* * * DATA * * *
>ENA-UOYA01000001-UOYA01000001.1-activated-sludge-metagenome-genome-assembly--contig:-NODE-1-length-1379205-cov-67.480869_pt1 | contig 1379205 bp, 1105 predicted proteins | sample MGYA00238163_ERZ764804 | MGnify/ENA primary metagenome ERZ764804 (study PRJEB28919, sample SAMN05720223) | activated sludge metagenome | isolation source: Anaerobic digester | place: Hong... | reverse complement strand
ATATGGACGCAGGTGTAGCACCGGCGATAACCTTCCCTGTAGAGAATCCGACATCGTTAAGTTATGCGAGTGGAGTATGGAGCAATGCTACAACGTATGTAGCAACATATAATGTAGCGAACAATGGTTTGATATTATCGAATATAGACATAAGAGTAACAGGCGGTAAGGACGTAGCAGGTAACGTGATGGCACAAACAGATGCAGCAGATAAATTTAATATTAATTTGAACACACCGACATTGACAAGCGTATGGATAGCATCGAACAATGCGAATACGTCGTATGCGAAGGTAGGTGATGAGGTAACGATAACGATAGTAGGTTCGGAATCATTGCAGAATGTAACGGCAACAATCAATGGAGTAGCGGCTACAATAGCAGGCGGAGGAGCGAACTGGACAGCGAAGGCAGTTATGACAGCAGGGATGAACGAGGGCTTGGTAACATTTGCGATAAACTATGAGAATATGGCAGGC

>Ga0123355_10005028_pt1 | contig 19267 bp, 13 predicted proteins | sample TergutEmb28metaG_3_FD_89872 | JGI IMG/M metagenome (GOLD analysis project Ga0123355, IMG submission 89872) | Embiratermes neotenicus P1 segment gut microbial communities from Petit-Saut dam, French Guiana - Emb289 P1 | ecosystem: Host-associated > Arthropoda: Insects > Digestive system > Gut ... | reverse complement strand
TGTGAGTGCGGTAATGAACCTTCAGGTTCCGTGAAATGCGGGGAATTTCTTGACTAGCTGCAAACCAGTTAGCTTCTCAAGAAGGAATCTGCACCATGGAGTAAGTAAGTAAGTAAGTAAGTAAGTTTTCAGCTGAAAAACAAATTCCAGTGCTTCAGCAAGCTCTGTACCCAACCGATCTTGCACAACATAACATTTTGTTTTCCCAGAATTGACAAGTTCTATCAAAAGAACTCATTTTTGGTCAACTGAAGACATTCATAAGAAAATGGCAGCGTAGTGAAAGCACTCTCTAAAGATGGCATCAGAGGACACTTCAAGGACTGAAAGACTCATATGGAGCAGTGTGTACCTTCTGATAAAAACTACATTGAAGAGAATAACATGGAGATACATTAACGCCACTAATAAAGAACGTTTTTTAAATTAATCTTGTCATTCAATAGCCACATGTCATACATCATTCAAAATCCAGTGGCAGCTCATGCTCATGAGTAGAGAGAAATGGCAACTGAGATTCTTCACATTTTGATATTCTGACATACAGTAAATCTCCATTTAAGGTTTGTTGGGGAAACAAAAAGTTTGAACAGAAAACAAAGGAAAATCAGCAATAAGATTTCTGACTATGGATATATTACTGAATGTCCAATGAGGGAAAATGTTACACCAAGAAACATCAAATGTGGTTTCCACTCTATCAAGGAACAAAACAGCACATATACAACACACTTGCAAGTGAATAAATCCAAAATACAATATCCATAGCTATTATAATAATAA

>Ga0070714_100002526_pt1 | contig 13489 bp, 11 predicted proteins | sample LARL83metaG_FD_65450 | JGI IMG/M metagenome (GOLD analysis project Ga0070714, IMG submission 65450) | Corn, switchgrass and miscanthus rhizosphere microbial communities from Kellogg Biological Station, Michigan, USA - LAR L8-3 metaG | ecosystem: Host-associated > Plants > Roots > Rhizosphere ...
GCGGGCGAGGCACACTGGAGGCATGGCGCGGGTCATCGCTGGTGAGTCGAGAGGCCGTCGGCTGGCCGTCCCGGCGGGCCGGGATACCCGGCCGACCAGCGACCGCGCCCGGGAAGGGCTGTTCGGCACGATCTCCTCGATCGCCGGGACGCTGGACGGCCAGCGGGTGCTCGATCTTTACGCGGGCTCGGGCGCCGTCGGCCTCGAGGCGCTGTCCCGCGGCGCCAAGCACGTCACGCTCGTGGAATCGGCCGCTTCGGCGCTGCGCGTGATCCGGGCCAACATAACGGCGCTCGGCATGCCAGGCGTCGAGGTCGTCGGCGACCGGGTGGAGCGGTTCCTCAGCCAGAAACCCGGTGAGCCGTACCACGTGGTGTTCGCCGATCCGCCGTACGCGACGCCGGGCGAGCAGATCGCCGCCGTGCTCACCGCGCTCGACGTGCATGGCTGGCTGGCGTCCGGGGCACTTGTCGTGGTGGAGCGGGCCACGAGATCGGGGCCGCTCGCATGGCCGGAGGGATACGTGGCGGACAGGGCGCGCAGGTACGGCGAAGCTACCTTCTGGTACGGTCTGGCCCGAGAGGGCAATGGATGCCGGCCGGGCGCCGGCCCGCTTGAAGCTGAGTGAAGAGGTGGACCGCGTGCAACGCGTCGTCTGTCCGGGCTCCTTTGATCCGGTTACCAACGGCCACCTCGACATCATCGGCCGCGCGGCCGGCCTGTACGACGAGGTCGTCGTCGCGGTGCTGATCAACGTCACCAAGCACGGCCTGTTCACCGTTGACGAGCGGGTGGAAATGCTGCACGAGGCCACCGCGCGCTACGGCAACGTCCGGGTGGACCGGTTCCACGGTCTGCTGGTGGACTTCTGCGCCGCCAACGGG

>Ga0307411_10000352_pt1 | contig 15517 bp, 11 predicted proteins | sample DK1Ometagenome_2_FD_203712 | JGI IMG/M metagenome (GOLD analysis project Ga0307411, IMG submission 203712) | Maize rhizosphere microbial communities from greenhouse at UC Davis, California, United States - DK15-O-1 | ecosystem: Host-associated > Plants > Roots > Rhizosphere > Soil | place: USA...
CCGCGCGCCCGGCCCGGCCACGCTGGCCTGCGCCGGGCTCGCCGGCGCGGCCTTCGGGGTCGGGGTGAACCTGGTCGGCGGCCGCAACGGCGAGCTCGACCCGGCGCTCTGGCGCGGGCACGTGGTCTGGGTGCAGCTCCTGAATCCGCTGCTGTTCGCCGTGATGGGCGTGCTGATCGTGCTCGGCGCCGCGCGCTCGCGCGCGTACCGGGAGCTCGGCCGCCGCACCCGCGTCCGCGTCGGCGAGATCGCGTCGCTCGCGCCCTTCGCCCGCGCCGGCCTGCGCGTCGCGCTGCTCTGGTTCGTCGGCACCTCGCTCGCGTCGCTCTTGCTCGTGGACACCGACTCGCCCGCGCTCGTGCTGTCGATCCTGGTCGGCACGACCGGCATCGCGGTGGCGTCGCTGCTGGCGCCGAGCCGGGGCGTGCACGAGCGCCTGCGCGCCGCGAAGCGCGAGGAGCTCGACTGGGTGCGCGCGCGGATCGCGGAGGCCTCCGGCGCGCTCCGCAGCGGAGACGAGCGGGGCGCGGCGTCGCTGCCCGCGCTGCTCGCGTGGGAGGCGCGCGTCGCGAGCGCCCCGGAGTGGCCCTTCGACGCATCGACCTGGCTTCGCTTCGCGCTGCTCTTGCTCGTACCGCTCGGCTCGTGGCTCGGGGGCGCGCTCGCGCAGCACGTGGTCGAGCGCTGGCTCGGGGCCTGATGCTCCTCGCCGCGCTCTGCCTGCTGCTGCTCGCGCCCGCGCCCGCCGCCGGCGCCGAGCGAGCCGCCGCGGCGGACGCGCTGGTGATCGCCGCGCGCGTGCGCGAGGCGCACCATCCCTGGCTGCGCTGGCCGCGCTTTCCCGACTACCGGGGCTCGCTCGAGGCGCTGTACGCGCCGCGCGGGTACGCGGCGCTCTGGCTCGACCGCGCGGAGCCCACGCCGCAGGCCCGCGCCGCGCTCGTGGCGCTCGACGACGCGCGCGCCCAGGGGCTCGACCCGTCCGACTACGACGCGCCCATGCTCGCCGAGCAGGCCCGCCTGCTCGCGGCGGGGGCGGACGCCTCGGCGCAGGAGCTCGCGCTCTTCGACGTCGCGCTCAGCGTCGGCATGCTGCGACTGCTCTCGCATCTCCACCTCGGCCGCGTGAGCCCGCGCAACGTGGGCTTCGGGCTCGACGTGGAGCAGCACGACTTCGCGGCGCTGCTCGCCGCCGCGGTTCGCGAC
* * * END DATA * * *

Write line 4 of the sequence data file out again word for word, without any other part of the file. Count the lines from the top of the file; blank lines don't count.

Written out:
TGTGAGTGCGGTAATGAACCTTCAGGTTCCGTGAAATGCGGGGAATTTCTTGACTAGCTGCAAACCAGTTAGCTTCTCAAGAAGGAATCTGCACCATGGAGTAAGTAAGTAAGTAAGTAAGTAAGTTTTCAGCTGAAAAACAAATTCCAGTGCTTCAGCAAGCTCTGTACCCAACCGATCTTGCACAACATAACATTTTGTTTTCCCAGAATTGACAAGTTCTATCAAAAGAACTCATTTTTGGTCAACTGAAGACATTCATAAGAAAATGGCAGCGTAGTGAAAGCACTCTCTAAAGATGGCATCAGAGGACACTTCAAGGACTGAAAGACTCATATGGAGCAGTGTGTACCTTCTGATAAAAACTACATTGAAGAGAATAACATGGAGATACATTAACGCCACTAATAAAGAACGTTTTTTAAATTAATCTTGTCATTCAATAGCCACATGTCATACATCATTCAAAATCCAGTGGCAGCTCATGCTCATGAGTAGAGAGAAATGGCAACTGAGATTCTTCACATTTTGATATTCTGACATACAGTAAATCTCCATTTAAGGTTTGTTGGGGAAACAAAAAGTTTGAACAGAAAACAAAGGAAAATCAGCAATAAGATTTCTGACTATGGATATATTACTGAATGTCCAATGAGGGAAAATGTTACACCAAGAAACATCAAATGTGGTTTCCACTCTATCAAGGAACAAAACAGCACATATACAACACACTTGCAAGTGAATAAATCCAAAATACAATATCCATAGCTATTATAATAATAA